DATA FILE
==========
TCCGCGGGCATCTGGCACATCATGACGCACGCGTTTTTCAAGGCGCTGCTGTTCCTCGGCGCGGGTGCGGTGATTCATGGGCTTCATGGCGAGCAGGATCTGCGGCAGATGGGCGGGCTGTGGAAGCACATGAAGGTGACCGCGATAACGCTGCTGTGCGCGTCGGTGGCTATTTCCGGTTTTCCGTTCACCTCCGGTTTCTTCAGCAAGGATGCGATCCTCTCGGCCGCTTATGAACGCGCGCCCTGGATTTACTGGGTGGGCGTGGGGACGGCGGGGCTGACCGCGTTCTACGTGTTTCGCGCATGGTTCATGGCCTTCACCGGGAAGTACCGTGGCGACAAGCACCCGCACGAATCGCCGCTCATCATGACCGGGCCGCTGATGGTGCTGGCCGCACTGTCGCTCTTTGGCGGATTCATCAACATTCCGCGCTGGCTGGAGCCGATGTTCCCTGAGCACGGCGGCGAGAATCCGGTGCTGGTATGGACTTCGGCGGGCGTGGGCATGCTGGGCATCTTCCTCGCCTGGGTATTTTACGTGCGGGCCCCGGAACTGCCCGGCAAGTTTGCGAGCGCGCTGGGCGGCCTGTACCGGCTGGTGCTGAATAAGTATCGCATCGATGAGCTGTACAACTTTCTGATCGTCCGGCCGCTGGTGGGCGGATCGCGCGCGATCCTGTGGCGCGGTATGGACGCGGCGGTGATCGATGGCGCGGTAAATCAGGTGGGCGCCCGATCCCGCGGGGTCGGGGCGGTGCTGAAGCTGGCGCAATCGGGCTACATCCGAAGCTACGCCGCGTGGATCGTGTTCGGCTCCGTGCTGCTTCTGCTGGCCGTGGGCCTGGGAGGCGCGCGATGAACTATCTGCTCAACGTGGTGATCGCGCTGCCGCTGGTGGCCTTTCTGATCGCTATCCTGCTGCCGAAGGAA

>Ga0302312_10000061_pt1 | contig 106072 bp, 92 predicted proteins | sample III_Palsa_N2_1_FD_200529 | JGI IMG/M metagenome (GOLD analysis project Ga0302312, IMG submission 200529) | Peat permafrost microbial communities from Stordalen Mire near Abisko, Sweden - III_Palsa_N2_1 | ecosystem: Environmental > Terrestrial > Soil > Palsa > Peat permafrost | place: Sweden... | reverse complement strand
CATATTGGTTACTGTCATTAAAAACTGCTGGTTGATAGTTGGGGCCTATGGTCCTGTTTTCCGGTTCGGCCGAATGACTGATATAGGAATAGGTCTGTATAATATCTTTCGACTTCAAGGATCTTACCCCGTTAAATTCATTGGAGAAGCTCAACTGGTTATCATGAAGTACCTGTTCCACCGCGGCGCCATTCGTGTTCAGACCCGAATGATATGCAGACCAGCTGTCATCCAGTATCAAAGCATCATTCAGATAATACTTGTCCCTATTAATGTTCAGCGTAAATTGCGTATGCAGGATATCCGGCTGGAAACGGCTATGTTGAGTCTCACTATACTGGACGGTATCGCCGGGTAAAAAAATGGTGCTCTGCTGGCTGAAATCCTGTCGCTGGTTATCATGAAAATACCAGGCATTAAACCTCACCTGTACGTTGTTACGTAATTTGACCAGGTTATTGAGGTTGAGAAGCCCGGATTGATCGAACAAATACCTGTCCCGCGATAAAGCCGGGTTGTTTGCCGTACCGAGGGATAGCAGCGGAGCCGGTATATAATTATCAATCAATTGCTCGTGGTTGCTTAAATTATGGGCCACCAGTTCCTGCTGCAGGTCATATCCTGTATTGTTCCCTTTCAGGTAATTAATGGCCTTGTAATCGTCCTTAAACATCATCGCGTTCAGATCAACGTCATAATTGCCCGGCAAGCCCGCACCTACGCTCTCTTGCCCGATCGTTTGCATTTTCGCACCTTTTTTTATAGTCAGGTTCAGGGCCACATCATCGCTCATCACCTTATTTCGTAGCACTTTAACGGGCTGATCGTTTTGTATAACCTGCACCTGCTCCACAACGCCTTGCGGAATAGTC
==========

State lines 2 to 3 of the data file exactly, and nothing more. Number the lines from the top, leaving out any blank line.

>Ga0302312_10000061_pt1 | contig 106072 bp, 92 predicted proteins | sample III_Palsa_N2_1_FD_200529 | JGI IMG/M metagenome (GOLD analysis project Ga0302312, IMG submission 200529) | Peat permafrost microbial communities from Stordalen Mire near Abisko, Sweden - III_Palsa_N2_1 | ecosystem: Environmental > Terrestrial > Soil > Palsa > Peat permafrost | place: Sweden... | reverse complement strand
CATATTGGTTACTGTCATTAAAAACTGCTGGTTGATAGTTGGGGCCTATGGTCCTGTTTTCCGGTTCGGCCGAATGACTGATATAGGAATAGGTCTGTATAATATCTTTCGACTTCAAGGATCTTACCCCGTTAAATTCATTGGAGAAGCTCAACTGGTTATCATGAAGTACCTGTTCCACCGCGGCGCCATTCGTGTTCAGACCCGAATGATATGCAGACCAGCTGTCATCCAGTATCAAAGCATCATTCAGATAATACTTGTCCCTATTAATGTTCAGCGTAAATTGCGTATGCAGGATATCCGGCTGGAAACGGCTATGTTGAGTCTCACTATACTGGACGGTATCGCCGGGTAAAAAAATGGTGCTCTGCTGGCTGAAATCCTGTCGCTGGTTATCATGAAAATACCAGGCATTAAACCTCACCTGTACGTTGTTACGTAATTTGACCAGGTTATTGAGGTTGAGAAGCCCGGATTGATCGAACAAATACCTGTCCCGCGATAAAGCCGGGTTGTTTGCCGTACCGAGGGATAGCAGCGGAGCCGGTATATAATTATCAATCAATTGCTCGTGGTTGCTTAAATTATGGGCCACCAGTTCCTGCTGCAGGTCATATCCTGTATTGTTCCCTTTCAGGTAATTAATGGCCTTGTAATCGTCCTTAAACATCATCGCGTTCAGATCAACGTCATAATTGCCCGGCAAGCCCGCACCTACGCTCTCTTGCCCGATCGTTTGCATTTTCGCACCTTTTTTTATAGTCAGGTTCAGGGCCACATCATCGCTCATCACCTTATTTCGTAGCACTTTAACGGGCTGATCGTTTTGTATAACCTGCACCTGCTCCACAACGCCTTGCGGAATAGTC